The Mystery Of The Bucs OffenseJuly 4th, 2014
Joe knows Bucs fans are giddy that Team Glazer hired Lovie Smith. If for no other reason, Bucs fans recognized Lovie’s name, so he had to be good.
You might be shocked how often a player with a recognizable name is turned loose by a team and then Joe is flooded with pleas for that player to be picked up by the Bucs. The fans’ desire comes with zero thought about whether the player would be a good fit.
They’re just convinced said player is a good hire only because they heard his name somewhere before.
Bucs fans love the grass on the other side of the fence.
Lovie’s defense is no myster. Joe has zero concerns with the defense. There is talent there, and Lovie will get the most of that talent. Joe rests comfortably at night knowing the defense will get the job done.
Offense? Well, Joe must admit he twists and turns at night occasionally, wondering what the Bucs offense will be like under offensive coordinator Jeff Tedford.
Even multimedia maven Scott Smith of Buccaneers.com confesses there is a big shade of gray when trying to determine the look of the offense.
I’m a little leery to go on record about this because there’s still a bit of mystery about what the Buccaneers’ offense will look like in 2014. Ever since the players started working with the coaches on the field this spring, the team has been…how shall we say it…reticent about the issue. I wouldn’t go so far as to call it “secrecy” – a good number of the offseason practices were held in front of dozens of members of the media, from beginning to end. But, yes, I would say that Lovie Smith, Jeff Tedford and the rest have been a bit reticent to discuss the offense to this point. This doesn’t really mean that Tedford and Smith are preparing to unleash something wildly different on the NFL; the point of that reticence, I think, is simply to keep Buccaneer opponents in the dark as long as possible. That’s only going to last a week or two into the season.
By the way you phrase your question, Mason, I take it you’re of the belief that Smith’s success in Chicago was built mostly on defense, and that his attention to and development of the offense was always secondary. Personally, I think that point has always been a bit overblown; the Bears’ offense was the second-highest scoring unit in the NFL in 2006 and was right in the middle of the league the following two years. No, it wasn’t always a productive offense during his nine years in Chicago, and difficulty finding a good starting quarterback was a main problem early in that tenure, but Smith was part of an administration that made bold trades for both Jay Cutler and Brandon Marshall.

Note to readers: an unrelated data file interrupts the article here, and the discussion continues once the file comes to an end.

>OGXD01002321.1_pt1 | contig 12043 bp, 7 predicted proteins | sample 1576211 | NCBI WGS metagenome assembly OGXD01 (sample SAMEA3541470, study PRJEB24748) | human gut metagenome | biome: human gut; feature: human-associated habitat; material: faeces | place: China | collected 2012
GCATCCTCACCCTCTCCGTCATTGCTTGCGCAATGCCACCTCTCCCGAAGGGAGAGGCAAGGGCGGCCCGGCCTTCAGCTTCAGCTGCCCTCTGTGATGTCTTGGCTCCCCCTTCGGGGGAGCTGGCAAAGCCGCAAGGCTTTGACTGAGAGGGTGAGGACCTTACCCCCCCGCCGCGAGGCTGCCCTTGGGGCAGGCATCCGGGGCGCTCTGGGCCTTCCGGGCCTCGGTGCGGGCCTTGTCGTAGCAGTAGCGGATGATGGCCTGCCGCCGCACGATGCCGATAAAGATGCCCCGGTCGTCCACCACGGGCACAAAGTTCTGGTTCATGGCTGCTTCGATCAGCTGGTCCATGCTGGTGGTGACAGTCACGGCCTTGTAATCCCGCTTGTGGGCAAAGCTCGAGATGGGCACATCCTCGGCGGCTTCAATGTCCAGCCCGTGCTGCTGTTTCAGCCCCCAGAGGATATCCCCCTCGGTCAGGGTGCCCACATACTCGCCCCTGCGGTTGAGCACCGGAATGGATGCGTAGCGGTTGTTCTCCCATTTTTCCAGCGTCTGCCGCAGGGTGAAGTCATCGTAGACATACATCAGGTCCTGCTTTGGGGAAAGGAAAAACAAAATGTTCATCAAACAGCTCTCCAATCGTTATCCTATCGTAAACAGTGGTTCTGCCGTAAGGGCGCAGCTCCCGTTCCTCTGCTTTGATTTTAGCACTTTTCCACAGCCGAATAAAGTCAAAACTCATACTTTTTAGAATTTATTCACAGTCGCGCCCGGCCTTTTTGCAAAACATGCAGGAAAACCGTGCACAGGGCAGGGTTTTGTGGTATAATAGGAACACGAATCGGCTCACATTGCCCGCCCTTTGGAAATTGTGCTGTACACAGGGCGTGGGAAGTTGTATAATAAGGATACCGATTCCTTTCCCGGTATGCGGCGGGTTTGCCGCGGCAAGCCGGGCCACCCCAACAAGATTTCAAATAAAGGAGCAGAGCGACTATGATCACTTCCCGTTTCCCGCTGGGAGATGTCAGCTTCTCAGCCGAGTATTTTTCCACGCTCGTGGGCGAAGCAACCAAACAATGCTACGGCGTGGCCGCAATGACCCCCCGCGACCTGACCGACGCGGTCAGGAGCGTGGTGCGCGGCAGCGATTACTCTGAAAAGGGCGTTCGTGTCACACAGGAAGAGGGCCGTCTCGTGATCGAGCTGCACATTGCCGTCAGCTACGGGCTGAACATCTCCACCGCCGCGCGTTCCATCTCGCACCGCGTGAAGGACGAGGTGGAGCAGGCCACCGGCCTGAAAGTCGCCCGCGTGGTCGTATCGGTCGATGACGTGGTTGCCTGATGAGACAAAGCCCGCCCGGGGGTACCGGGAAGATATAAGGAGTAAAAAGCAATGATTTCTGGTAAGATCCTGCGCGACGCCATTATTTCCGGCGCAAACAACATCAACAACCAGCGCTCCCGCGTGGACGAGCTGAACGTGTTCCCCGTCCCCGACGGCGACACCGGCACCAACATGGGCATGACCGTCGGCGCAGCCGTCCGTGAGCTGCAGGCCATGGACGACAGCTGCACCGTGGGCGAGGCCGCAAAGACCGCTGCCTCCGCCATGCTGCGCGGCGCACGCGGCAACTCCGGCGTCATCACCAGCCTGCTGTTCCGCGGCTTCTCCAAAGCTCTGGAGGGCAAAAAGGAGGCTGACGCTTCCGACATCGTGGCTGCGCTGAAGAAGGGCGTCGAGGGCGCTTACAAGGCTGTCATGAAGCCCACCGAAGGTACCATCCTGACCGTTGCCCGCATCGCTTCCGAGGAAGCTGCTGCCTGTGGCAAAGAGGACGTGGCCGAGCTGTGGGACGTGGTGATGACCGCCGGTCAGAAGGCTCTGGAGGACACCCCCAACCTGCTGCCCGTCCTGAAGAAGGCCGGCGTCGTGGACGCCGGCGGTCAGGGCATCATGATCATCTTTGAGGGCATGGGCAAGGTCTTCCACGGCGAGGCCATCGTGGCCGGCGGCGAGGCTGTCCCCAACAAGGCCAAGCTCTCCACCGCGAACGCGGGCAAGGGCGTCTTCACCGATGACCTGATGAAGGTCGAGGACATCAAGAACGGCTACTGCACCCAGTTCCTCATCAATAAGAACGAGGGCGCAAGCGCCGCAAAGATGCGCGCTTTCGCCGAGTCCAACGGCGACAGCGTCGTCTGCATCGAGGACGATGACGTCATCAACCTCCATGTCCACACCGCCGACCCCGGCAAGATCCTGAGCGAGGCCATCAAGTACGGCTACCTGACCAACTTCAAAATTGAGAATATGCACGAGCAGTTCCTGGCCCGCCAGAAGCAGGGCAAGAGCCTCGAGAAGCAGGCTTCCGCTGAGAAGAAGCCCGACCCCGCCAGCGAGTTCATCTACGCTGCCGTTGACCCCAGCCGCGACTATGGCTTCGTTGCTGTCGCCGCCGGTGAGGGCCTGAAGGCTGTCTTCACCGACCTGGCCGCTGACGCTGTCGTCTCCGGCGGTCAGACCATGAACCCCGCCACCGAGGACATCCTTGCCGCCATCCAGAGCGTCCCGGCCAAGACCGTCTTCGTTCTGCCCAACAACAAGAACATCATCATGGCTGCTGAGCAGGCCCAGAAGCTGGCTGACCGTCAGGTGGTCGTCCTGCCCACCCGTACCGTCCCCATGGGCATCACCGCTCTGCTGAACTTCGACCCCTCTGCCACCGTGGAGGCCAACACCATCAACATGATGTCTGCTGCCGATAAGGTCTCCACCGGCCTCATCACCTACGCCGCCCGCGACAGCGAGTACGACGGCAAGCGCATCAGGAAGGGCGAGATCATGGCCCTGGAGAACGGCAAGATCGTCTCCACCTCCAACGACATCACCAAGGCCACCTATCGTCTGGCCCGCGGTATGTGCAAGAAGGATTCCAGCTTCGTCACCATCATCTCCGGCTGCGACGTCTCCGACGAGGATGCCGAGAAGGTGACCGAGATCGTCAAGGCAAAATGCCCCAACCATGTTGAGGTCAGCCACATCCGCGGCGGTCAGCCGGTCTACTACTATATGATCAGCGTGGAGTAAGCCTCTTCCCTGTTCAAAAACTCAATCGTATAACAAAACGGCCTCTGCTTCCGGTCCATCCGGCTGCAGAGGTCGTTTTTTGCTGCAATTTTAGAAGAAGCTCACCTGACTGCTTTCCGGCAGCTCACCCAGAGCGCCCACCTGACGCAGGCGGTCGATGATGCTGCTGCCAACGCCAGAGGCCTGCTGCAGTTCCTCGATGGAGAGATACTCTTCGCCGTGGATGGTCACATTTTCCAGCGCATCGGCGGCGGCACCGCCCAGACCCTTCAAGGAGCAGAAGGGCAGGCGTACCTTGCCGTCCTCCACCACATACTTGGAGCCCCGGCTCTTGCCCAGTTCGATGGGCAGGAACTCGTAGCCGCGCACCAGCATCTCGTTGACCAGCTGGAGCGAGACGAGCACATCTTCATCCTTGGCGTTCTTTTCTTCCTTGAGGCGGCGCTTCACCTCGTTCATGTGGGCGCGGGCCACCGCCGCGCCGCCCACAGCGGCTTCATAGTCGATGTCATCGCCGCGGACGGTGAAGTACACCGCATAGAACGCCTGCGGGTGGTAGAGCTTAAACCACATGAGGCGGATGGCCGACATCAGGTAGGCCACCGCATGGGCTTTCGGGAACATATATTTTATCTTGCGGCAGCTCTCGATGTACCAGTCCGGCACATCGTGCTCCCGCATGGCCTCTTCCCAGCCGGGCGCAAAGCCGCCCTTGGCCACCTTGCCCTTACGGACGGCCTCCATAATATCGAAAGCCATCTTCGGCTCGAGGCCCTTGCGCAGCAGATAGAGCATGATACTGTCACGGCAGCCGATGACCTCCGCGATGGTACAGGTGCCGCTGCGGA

Anyway, for argument’s sake I’ll concede the point and get to your question, paraphrased as such: Will Jeff Tedford be running a system that looks different from what the Bears did under Smith? Well, here’s what we know: During the year following his dismissal by the Bears, Smith – certain he would get another chance on an NFL sideline – prepared himself for his next job. He expected teams to be calling this January, and he was determined to be ready. That included tracking down Tedford, who was also on a one-year hiatus after his 11-year run as the head coach at Cal came to an end. The two got together in Chicago, compared philosophies and discussed what their offense would look like if Tedford paired up with Smith as his O.C.
Smith later makes a helluva good point. Surely Tedford could have gotten a job elsewhere. It’s hard to believe a guy with his background didn’t have other offers to get back into football, whether it was the NFL or college or maybe even the CFL. So why would he take a job where he would be handcuffed and suffocated? (And Joe will add that Tedford is still being paid by “Cal,” so he wasn’t hurting for a gig.)
The inference is that Tedford likely has more freedom than maybe Joe and others have assumed previously.
The main, big-picture point, though, is that until the regular season starts, and maybe not until the end of September, no one will fully know what to expect from Tedford’s offense.
Consider it the great mystery of the Bucs 2014 offseason.